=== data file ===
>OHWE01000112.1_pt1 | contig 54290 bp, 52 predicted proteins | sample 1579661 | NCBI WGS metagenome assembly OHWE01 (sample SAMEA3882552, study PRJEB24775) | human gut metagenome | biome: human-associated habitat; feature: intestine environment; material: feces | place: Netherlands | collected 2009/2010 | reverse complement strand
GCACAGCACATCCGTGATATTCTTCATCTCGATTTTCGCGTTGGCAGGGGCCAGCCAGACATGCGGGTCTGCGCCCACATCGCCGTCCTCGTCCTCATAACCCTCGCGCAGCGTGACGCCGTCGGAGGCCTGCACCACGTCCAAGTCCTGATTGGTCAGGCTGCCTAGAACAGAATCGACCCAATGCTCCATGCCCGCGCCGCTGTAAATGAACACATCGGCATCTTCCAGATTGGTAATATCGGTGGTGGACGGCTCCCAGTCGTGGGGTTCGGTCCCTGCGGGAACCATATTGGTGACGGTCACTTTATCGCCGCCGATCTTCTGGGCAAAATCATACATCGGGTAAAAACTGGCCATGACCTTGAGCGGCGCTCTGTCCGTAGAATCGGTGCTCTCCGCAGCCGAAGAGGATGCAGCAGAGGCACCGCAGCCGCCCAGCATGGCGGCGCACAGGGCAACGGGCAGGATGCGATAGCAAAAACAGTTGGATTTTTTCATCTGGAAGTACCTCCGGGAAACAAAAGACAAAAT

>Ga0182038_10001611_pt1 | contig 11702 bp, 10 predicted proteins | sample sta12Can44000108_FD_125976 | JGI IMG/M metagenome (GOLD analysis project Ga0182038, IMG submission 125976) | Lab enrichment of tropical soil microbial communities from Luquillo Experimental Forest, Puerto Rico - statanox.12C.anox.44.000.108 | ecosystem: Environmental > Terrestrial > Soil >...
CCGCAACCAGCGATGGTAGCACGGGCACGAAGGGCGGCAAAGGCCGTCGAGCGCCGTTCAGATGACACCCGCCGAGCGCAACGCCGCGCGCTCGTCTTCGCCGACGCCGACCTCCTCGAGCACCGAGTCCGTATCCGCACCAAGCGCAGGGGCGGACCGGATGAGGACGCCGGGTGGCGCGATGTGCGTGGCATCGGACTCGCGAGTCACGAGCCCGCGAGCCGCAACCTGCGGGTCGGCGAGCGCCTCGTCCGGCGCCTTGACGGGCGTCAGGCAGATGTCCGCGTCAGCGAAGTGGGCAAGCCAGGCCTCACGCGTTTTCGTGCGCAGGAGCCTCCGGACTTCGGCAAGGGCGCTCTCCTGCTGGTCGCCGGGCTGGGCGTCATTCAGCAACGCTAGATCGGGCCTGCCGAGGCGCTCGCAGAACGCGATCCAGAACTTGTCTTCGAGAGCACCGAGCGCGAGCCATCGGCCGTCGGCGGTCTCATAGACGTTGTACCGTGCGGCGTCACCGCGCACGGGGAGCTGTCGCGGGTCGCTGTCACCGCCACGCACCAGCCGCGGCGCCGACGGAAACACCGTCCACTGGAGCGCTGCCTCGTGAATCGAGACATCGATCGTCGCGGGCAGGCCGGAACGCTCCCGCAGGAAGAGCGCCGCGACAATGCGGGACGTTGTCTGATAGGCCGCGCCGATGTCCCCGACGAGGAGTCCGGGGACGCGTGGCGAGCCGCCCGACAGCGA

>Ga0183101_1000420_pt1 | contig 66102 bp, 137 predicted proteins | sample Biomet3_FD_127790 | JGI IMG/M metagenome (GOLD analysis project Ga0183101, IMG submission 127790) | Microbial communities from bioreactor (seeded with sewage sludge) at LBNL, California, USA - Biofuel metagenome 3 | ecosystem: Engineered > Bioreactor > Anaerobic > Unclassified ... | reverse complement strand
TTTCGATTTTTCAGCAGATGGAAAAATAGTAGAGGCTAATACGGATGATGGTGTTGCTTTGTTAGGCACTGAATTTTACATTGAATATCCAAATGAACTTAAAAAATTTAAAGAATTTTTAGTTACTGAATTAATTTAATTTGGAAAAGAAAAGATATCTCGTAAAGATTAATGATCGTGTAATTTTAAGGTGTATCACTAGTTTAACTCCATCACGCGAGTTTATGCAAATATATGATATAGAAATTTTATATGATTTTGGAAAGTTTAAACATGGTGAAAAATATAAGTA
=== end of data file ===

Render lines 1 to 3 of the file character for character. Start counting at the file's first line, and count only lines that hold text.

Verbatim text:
>OHWE01000112.1_pt1 | contig 54290 bp, 52 predicted proteins | sample 1579661 | NCBI WGS metagenome assembly OHWE01 (sample SAMEA3882552, study PRJEB24775) | human gut metagenome | biome: human-associated habitat; feature: intestine environment; material: feces | place: Netherlands | collected 2009/2010 | reverse complement strand
GCACAGCACATCCGTGATATTCTTCATCTCGATTTTCGCGTTGGCAGGGGCCAGCCAGACATGCGGGTCTGCGCCCACATCGCCGTCCTCGTCCTCATAACCCTCGCGCAGCGTGACGCCGTCGGAGGCCTGCACCACGTCCAAGTCCTGATTGGTCAGGCTGCCTAGAACAGAATCGACCCAATGCTCCATGCCCGCGCCGCTGTAAATGAACACATCGGCATCTTCCAGATTGGTAATATCGGTGGTGGACGGCTCCCAGTCGTGGGGTTCGGTCCCTGCGGGAACCATATTGGTGACGGTCACTTTATCGCCGCCGATCTTCTGGGCAAAATCATACATCGGGTAAAAACTGGCCATGACCTTGAGCGGCGCTCTGTCCGTAGAATCGGTGCTCTCCGCAGCCGAAGAGGATGCAGCAGAGGCACCGCAGCCGCCCAGCATGGCGGCGCACAGGGCAACGGGCAGGATGCGATAGCAAAAACAGTTGGATTTTTTCATCTGGAAGTACCTCCGGGAAACAAAAGACAAAAT

>Ga0182038_10001611_pt1 | contig 11702 bp, 10 predicted proteins | sample sta12Can44000108_FD_125976 | JGI IMG/M metagenome (GOLD analysis project Ga0182038, IMG submission 125976) | Lab enrichment of tropical soil microbial communities from Luquillo Experimental Forest, Puerto Rico - statanox.12C.anox.44.000.108 | ecosystem: Environmental > Terrestrial > Soil >...